Monday, March 5, 2012

Internet Freedom

Newspapers, later the radio, then television, have been the main way of reporting news and information for many years. But while that has helped the advancement of society generally, there are serious risks which come with the easy dissemination of information. So, modern society has over time worked out sensible rules for the media to abide by so that it will be a tool for enlightenment and progress, and not one which divides and destroys.

These rules are not peculiar to Singapore, but have been developed in many other countries, including the Commonwealth of nations, from which we inherited much of our laws. So eg. we have rules of sub judice, where the media is not permitted to discuss and speculate on pending court actions or criminal charges as that may prejudice the fair trial of the action. We also have defamation rules, which protect the freedom to express an opinion honestly held, but not the propagation of lies. Responsible newspapers apologise or print clarifications when they get the facts wrong, or print responses to an opinion which is not shared. These rules advance the cause of accuracy, transparency and accountability, and provide a framework where people can live and prosper in a healthy environment.
The problem is that much of these rules and conventions were developed in the age before the internet. The internet represents a platform for everyone to share information with, and express their views to, many others. This facility is no longer the domain of traditional media. That is a good thing in many ways. However, today many people, particularly the younger generation, turn more to the internet for news and information, and not only from sites maintained by established news agencies or reputable journalists. The rules, convention and discipline which have been built up for many years do not apply or are difficult to enforce, and there are serious consequences to this.
I am not attacking the internet or people’s right to express their honest views. There is much good in this. But just as society had developed rules and norms for the traditional media, we need to think about doing the same for the internet.

Let me give a stark example. After the announcement of the investigation into the conduct of the former heads of CNB and SCDF, there was much discussion on the net about what they did. That is to be expected. However, what also happened was that people began speculating about the identity of the woman who was involved. Pictures and profiles of various women were circulated. Can you imagine the immense pain and distress of the women who had been wrongly identified? How would you feel if that was your mother, wife, sister or daughter being so freely discussed and dissected? What is their recourse? They can sue for defamation, but who do they sue? The messages and photos would have been circulated to many people, making it difficult to track down who is responsible. And if the posts are anonymous, as many of them are, how do you go about identifying the perpetrator? The woman would have to apply to Court to compel the different hosts of the sites or the Internet Service Provider to disclose the identity of the individual behind the post, but that may not yield meaningful results. And how many people have the resources to take such arduous, expensive action? It is unfair to the ordinary man in the street that his reputation, and sometimes his livelihood, can be destroyed by casual statements. It does not provide a healthy environment.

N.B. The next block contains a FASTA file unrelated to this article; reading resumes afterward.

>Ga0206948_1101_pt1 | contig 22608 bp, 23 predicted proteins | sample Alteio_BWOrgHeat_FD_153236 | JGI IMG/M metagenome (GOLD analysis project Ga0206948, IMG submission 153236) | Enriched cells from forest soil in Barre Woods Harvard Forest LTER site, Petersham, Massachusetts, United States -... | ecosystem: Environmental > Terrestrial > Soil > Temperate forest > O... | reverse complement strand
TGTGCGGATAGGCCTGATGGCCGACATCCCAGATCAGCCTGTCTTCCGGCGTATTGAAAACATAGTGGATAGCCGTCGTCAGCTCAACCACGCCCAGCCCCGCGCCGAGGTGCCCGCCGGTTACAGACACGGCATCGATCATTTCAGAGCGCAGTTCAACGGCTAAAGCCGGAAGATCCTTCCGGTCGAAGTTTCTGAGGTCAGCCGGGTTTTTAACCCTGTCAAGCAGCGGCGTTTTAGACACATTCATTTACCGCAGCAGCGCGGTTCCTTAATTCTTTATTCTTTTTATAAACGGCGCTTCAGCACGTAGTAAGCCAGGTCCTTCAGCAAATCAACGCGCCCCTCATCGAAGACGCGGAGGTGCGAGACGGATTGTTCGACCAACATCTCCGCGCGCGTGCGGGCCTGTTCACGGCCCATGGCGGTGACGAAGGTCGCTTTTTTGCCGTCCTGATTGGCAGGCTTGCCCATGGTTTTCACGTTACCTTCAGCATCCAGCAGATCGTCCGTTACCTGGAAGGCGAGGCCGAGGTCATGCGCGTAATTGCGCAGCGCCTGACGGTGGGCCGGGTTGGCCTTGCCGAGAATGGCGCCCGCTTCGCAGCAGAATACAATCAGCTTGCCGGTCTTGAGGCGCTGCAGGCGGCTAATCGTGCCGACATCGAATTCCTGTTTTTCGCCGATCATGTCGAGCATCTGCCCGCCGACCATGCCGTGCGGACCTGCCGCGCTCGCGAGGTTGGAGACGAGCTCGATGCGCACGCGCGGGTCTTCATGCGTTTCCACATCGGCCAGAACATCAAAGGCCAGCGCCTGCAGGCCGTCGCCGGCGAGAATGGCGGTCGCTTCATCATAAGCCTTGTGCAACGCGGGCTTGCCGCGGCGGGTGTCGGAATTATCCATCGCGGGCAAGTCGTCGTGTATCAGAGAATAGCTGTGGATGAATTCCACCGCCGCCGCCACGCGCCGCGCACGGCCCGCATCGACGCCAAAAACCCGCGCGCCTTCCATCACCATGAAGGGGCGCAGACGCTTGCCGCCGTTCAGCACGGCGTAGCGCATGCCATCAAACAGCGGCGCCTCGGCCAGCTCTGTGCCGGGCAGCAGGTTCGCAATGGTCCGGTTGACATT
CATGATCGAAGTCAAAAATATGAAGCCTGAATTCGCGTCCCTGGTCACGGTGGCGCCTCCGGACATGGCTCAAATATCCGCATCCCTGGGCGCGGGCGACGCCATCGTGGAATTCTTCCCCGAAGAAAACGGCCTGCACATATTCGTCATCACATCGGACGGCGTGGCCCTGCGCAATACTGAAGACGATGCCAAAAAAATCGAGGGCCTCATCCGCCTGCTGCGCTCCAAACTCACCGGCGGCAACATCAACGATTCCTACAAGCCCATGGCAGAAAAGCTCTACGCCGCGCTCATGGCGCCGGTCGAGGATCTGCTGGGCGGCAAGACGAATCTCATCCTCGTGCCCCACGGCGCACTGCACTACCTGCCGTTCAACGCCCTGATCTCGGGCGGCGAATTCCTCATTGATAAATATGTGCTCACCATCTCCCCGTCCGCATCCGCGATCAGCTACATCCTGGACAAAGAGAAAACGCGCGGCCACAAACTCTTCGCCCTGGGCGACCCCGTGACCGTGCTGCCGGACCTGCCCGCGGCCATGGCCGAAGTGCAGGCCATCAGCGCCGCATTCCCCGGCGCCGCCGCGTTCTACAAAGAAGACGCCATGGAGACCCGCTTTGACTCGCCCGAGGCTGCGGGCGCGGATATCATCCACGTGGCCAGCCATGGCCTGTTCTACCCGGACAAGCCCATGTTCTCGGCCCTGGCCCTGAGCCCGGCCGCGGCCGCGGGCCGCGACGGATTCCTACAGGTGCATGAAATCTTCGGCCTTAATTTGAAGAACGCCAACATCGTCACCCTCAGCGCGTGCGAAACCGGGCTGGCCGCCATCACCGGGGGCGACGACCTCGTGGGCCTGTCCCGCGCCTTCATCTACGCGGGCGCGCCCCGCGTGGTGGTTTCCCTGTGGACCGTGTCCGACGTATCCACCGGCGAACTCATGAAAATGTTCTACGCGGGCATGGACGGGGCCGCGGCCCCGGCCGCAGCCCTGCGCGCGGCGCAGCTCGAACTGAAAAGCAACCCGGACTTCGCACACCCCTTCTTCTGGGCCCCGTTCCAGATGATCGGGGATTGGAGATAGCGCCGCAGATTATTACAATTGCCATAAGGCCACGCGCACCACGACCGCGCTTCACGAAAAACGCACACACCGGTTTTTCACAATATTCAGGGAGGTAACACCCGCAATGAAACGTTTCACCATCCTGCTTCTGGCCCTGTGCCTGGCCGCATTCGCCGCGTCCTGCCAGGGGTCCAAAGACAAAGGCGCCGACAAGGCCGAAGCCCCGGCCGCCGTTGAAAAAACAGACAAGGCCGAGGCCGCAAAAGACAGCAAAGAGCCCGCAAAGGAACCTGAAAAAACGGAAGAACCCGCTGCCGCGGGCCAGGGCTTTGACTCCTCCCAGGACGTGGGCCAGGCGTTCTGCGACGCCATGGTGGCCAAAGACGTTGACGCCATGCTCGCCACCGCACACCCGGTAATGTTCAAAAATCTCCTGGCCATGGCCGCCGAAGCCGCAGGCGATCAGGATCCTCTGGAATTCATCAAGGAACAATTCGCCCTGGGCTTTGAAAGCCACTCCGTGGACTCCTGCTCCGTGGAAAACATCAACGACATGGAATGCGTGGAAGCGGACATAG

The concerns I have expressed are not new. Many others have expressed it before. At least one country, Japan has tried to do something about it. In 2001, Japan passed a very statute called the Act on the Limitation of Liability for Damages of Specified Telecommunications Service Providers and the Right to Demand Disclosure of Identification Information of the Senders. Probably sounds better in Japanese.

We need to develop our own laws to address these issues. Again, I stress that I am not attacking the internet or freedom of speech, in particular, the freedom to express an honest opinion. In fact, many proponents of free speech say that it is a necessary ingredient of transparency and accountability. And we all want that. But where is the transparency and accountability when a person can publish lies anonymously, and ruin the life of an ordinary individual. Why does it cost nothing to post an untruth, but much pain and financial resources for an innocent person to obtain justice?

All over the world, countries are grappling with this very same issue. It is a new paradigm. I propose that we develop a framework of laws which balances the right of an individual to express his views on the net, and the right of an individual to seek redress quickly and at low cost. It is also important that the laws must be clear enough to prevent abuse, and not used as a means to stifle legitimate speech. That is a difficult balance, but right now, where the net is concerned, there is complete imbalance. We may even have to set up a specialised agency to help members of the public who have legitimate grievances. I am stressing “public” because those with resources can better take care of themselves. My proposal is meant to benefit ordinary Singaporeans, so that they will not be left powerless.